Like every other city across the world, the Marrakech culture shapes the atmosphere of the area and its people. Marrakech is a diverse culture due to its many historical influences, which can be seen through the people, their cuisine and the architecture. Marrakech, which is known as the “red city,” is heavily influenced by two key civilizations – Islamic and Berber.
The culture in Marrakech is seen through the traditions, music, crafts, religion, and language. Read further if you wish to learn more about the culture and tradition in Marrakech.
Culture and Tradition in Marrakech
Marrakech’s primary languages are Arabic and Berber, the largest ethnic group is the Berbers and is still spoken throughout the country. The unofficial second language in Morocco is French, which many children learn very at a very young age. People who live in touristy areas tend to understand the English language very well.
It’s not uncommon for Marrakech people to know and speak four different languages, which means you should have no issues with communication in this diverse city.
Most of the people who live in Marrakech are of the Islam religion. These Muslims follow the religion faithfully and observe the entire holy Ramadan month – no smoking, eating, sex and drinking during the daytime hours. People tend to sleep in the daytime hours but get up when it’s night. It’s not uncommon for small cafés to stay open all night into the wee hours of the morning. The end of Ramadan is marked by the feast of Eid es Seghir also called Eid al-Fitr and the Sugar Feast.
Households considered well-off will often sacrifice a sheep to mark the Abraha during the Eid-el Kebir festival (Festival of the Sacrifice).
There are an array of artisanal trades in Marrakech that have been passed down from one generation to another – traditions that have taken hold and kept a grip on the city. One of the more prominent crafting skills is Tazoukt, which is a form of woodcraft that includes intricate panels, boxes, and furniture. The color red is added to the artwork to represent Marrakech. You can see many other crafting skills as you travel through the Marrakech streets.
There are other notable and important traditions you should observe in Marrakech including but not limited to:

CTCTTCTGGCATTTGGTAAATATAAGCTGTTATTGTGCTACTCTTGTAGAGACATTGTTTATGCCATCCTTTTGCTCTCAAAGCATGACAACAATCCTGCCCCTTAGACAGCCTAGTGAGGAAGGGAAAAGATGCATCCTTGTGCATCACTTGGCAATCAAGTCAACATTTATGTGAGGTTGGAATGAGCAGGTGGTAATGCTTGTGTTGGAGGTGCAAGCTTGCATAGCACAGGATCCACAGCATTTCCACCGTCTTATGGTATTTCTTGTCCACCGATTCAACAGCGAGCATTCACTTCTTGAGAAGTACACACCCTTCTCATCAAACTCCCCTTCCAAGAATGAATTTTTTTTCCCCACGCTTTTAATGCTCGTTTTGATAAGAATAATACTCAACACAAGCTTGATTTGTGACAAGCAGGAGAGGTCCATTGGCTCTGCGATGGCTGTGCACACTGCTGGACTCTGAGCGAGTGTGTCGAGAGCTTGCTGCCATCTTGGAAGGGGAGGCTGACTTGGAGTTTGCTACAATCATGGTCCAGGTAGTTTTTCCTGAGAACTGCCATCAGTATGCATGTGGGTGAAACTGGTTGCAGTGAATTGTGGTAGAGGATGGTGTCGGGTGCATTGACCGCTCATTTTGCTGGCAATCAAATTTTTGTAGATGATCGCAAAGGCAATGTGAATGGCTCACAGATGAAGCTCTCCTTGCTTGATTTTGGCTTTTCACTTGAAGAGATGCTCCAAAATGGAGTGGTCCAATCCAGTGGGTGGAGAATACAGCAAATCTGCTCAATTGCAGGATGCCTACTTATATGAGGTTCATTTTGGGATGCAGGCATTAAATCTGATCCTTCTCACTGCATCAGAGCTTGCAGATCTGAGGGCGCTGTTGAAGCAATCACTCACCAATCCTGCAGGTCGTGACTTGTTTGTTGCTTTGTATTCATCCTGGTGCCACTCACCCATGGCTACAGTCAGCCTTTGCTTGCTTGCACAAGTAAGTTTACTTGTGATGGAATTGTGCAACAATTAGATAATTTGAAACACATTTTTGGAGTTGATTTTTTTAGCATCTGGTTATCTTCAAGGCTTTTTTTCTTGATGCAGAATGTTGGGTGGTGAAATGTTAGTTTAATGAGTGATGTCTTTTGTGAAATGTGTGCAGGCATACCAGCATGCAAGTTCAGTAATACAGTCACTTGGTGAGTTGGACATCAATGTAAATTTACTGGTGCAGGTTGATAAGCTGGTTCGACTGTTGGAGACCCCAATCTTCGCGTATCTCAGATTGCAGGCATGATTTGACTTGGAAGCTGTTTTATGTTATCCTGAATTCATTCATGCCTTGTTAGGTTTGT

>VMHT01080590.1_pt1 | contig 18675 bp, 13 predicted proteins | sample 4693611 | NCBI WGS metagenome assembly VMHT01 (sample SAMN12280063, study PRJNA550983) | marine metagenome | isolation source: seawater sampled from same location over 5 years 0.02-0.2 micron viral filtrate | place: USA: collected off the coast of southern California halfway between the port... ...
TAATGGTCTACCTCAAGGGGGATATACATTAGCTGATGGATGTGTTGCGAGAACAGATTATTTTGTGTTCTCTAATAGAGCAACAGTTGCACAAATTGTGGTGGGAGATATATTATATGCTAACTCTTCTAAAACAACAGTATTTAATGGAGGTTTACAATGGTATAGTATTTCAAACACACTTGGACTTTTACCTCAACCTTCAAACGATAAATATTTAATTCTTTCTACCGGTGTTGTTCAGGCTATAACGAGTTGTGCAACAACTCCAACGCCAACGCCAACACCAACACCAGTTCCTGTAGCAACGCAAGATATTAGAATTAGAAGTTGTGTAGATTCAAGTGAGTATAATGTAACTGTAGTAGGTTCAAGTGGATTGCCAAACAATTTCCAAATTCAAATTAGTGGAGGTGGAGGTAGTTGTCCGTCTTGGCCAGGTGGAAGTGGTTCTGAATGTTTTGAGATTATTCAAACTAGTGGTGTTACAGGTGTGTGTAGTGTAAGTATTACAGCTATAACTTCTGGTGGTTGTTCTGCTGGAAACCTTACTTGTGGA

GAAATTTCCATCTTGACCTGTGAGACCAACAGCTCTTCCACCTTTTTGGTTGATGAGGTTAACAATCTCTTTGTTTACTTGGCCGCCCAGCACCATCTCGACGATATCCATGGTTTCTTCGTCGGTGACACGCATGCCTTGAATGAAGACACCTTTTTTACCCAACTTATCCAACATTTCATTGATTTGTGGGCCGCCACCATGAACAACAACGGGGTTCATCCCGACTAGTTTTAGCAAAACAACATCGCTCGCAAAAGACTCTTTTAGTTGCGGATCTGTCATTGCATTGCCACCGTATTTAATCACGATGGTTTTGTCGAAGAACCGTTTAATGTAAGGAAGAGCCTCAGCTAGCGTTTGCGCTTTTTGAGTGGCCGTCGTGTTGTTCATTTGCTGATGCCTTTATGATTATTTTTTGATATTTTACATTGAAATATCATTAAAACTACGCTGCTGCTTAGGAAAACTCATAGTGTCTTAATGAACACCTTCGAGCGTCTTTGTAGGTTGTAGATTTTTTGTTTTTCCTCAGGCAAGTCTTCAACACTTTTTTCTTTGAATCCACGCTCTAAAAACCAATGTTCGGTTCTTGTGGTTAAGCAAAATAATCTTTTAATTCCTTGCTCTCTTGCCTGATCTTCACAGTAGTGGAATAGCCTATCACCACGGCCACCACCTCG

- If you’re going to take pictures of locals, it’s important you ask permission before doing so. Failure to do so is seen as a matter of disrespect. Why? They think pictures capture their soul. If you want to take pictures of the snake or monkey charmers, you’ll have to pay up as well.
- Do not show the bottom of your shoes to anybody, as it’s seen as a negative greeting. If you are invited to a local’s home, you must first remove your shoes before entering.
- When you walk the souks and Medina, stick to the right side of the road/walkway per Muslim tradition.
- According to the Muslim faith, women do not show off bare flesh. While Marrakech residents understand Western tourists, they are still not open to the idea of bare female flesh. The best thing to do is use a scarf, lightweight clothing, and covered shoes when traveling the area. There’s no need to cover your hair, feet, hands, and face but do cover your knees, shoulders, and cleavage.
- When you’re in the market, be prepared for a little bit of hassling and don’t shy away from haggling. The owners of these shops see you as possible buyers of their Moroccan spices, woven rugs, etc. If you’re not interested, be firm with them. And, if you decide to haggle, be sure you stick to your maximum budget and consider walking away if they don’t want to meet you there.
Culture and Tradition in Morocco
Marrakech is a multicultural city and a great example of a peaceful city with a rich history. The culture, traditions, and people of the red city all reflect the influence of Berber, Arab and Muslim civilizations because of the huge Berber inhabitant. We hope this piece of information will help you better understand the culture of Marrakech. For more information about Moroccan culture generally, view our recent post about interesting facts about Morocco. We wish you a good stay in Marrakech!